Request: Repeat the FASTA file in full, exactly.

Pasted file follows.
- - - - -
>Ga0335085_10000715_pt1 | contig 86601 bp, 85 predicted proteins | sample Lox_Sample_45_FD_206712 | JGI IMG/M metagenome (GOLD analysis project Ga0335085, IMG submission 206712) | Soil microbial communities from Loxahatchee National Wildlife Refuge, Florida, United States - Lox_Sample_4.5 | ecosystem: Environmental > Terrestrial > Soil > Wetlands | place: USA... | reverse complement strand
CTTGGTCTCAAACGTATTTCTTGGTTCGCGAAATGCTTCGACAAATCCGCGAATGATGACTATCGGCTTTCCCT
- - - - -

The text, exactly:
>Ga0335085_10000715_pt1 | contig 86601 bp, 85 predicted proteins | sample Lox_Sample_45_FD_206712 | JGI IMG/M metagenome (GOLD analysis project Ga0335085, IMG submission 206712) | Soil microbial communities from Loxahatchee National Wildlife Refuge, Florida, United States - Lox_Sample_4.5 | ecosystem: Environmental > Terrestrial > Soil > Wetlands | place: USA... | reverse complement strand
CTTGGTCTCAAACGTATTTCTTGGTTCGCGAAATGCTTCGACAAATCCGCGAATGATGACTATCGGCTTTCCCT